Sanskrit has three types of “s” sounds! The first is a clean s. “Clean” means there is no breathiness to it at all, it is just the pure hissing s. “Soon” has such an s in it. “Someday” too. The Sanskrit letter for this clean s is स. In diacritic script it has no fancy markings, just a plain old “s”. This is not the “s” in the word Krishna.

The other two Sanskrit “s” sounds have breathiness and “hush” to them. In the first type, I produce the hushiness at the top of my mouth, putting my tongue flat against the roof of my mouth and saying “s”. That letter is श or ś and is common in modern words like “should” and “sugar.” (aint English just nuts?) That is also not the sound of the “s” in Krishna.

The third Sanskrit “s” sound has the hush vibration made not at the top of my mouth but at the bottom. I curl up my tongue so that the top of it lightly touches the top of the inside of my mouth, forcing the main bulk of my tongue to the floor of my mouth. With my tongue in that position, if I try to say “s” I get the perfect third Sanskrit “s” written as ष or ṣ. This is the “s” in the word Krishna!

Vasudeva Carrying Krishna over the Yamuna River.
Image via Wikipedia

Kṛṣṇa

That deep “s” sound immediately joins to an “n” sound, but it is not a plain vanilla “n”. It is an n with a dot under it! “ṇ” or ण.

There are even more varieties of “n” in Sanskrit than there are varieties of “s”! But lets skip the Sanskrit lesson and get right to Krishna’s n, the one with the dot under it. The way I pronounce this one is the same way I pronounce the “s” with the dot under it (or actually any letter with a dot under it): I curl my tongue so that its tip is on the roof of my mouth and the rest of it on the floor, and then I say the letter – in this case “n”.

I just had my tongue curled up to make the “s” so I just keep it in that position, don’t move it anywhere, while going straight to the “n” sound.

Kṛṣṇa

The ṣ and ṇ are decorations for the vowel of the second syllable of Krishna’s name: the “a.” Oh my what a plain and simple letter!

Well, really there are two varieties of “a” in Sanskrit – one is “long” (ā or अा standing alone). The second is “short” (a or अ). The long a sounds like “ah” – like when you finally figure something out and exclaim, “ah! I get it!” The short a sounds like “uh” – like the vowel in the English word “dug” or “uh, I don’t get it.”

Krishna meets his parents after killing his un...
Image via Wikipedia

Krishna has a short a, not a long one.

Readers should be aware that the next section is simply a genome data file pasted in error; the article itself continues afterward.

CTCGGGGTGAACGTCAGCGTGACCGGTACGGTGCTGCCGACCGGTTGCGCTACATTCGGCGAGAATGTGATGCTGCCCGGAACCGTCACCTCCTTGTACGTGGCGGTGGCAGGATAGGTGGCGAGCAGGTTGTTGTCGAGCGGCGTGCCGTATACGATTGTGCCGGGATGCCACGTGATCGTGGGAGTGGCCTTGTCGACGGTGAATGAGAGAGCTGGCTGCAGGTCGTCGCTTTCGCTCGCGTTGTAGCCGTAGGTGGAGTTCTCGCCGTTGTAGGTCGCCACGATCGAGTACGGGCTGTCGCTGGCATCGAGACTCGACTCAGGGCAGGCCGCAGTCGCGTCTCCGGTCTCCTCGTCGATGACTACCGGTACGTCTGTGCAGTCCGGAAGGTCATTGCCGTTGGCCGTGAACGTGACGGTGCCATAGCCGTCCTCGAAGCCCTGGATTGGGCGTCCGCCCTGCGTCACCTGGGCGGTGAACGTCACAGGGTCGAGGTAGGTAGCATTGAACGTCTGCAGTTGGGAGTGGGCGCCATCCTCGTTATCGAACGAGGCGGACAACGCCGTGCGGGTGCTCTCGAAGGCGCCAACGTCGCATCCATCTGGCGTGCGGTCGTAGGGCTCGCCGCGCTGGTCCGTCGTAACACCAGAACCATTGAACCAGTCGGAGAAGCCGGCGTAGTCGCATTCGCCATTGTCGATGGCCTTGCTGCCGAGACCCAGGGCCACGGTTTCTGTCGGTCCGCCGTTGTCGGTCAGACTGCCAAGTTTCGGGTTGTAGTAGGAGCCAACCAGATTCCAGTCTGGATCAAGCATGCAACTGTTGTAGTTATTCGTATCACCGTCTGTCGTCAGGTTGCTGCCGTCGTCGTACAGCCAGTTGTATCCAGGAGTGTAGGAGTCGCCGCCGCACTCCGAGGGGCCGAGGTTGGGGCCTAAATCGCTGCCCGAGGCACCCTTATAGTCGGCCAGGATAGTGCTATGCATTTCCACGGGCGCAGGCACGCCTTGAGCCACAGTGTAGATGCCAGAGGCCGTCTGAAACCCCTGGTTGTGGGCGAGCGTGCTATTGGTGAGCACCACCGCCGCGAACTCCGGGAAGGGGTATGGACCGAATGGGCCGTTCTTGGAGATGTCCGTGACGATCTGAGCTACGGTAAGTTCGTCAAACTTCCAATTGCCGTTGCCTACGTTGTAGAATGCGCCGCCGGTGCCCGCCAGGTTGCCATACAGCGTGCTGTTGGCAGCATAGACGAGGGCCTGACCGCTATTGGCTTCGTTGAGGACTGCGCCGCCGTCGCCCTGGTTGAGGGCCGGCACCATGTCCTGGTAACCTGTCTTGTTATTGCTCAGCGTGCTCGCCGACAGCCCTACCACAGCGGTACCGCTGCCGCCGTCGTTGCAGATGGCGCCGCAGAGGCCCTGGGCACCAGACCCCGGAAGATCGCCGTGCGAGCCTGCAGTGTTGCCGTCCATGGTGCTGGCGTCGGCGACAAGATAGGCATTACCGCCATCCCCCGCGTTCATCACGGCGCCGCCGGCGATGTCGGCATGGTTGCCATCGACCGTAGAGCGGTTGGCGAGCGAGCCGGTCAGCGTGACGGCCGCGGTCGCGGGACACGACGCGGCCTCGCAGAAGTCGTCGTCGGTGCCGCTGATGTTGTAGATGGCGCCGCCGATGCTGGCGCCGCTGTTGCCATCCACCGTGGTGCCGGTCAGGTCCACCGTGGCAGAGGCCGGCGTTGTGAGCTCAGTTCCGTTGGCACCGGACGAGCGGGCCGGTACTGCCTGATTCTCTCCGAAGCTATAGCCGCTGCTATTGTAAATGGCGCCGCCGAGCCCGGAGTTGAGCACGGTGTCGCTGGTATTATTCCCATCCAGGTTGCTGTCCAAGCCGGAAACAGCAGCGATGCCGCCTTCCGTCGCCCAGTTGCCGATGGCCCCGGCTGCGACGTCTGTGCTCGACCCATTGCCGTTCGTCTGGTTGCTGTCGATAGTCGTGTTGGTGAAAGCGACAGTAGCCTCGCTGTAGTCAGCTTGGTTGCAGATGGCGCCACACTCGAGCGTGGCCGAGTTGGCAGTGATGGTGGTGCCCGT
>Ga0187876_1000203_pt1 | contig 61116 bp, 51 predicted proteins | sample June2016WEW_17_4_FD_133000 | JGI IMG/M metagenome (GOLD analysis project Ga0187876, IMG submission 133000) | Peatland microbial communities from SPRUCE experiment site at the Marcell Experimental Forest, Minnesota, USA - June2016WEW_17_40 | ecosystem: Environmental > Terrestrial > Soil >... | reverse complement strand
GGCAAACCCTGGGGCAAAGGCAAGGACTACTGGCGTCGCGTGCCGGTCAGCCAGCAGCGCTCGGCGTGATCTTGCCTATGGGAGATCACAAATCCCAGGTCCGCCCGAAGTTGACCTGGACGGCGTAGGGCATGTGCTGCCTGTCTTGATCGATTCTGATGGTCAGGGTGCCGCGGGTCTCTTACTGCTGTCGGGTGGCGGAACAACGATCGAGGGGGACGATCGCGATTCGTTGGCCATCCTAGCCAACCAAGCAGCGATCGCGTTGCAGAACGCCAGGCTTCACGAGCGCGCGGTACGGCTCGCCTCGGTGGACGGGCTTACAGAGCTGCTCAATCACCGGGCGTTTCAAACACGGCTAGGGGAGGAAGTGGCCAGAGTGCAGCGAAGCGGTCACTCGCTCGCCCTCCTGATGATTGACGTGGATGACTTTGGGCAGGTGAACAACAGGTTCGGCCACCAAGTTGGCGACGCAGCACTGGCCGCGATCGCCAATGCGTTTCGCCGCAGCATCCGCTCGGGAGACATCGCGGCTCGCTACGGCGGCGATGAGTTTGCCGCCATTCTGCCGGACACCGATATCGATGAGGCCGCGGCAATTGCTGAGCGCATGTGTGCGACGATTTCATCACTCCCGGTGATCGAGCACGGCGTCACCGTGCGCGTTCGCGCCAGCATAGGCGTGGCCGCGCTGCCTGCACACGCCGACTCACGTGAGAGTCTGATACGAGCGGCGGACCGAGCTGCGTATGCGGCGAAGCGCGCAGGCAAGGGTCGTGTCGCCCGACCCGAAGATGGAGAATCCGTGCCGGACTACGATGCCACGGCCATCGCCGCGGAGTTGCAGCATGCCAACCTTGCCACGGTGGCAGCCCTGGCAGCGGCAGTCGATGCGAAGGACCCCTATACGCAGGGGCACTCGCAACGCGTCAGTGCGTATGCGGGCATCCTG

To say the whole word, I first pronounce the first syllable: I start with the hard K showing that Krishna is powerful and strong. Then I immediately curl up my tongue and will leave it in that position for most of the rest of the word. This curl shows that Krishna is attractive, and generates a magnetic space that pulls us in. With the curled tongue I pronounce the R vowel, “KuR” going lightly on the U sound.

Then I move to the second syllable, my tongue still attracted, still curled, pronouncing the S and the N with my tongue in that position, before I release that position and pronounce the the final short a. “KuRSHNuh.”

Godhead will manifest before my very eyes the moment I pronounce this word correctly for the first time. The correct pronunciation involves hair standing on end, tears pouring down my face, and my voice stammering, stuttering and choking up in my throat. These emotions result naturally and spontaneously from loving Krishna and wanting him to appear before my very eyes so that I may say or do or express something to make him feel the joy of my love for him.

Along the path of cultivating those sincere emotions, I am going to pay attention at least now and then to the phonetics of how to say “Krishna.” That in itself may be an act of devotion that will quicken the pace of my rising spiritual emotions and please the one who is so named, Krishna.

Thank you for reading,

Vraja Kishor das / Vic DiCara

Advertisements
Categories: Tags: , , , , ,

1 Comment

Do You have a Comment or Questions?

Fill in your details below or click an icon to log in:

WordPress.com Logo

You are commenting using your WordPress.com account. Log Out / Change )

Twitter picture

You are commenting using your Twitter account. Log Out / Change )

Facebook photo

You are commenting using your Facebook account. Log Out / Change )

Google+ photo

You are commenting using your Google+ account. Log Out / Change )

Connecting to %s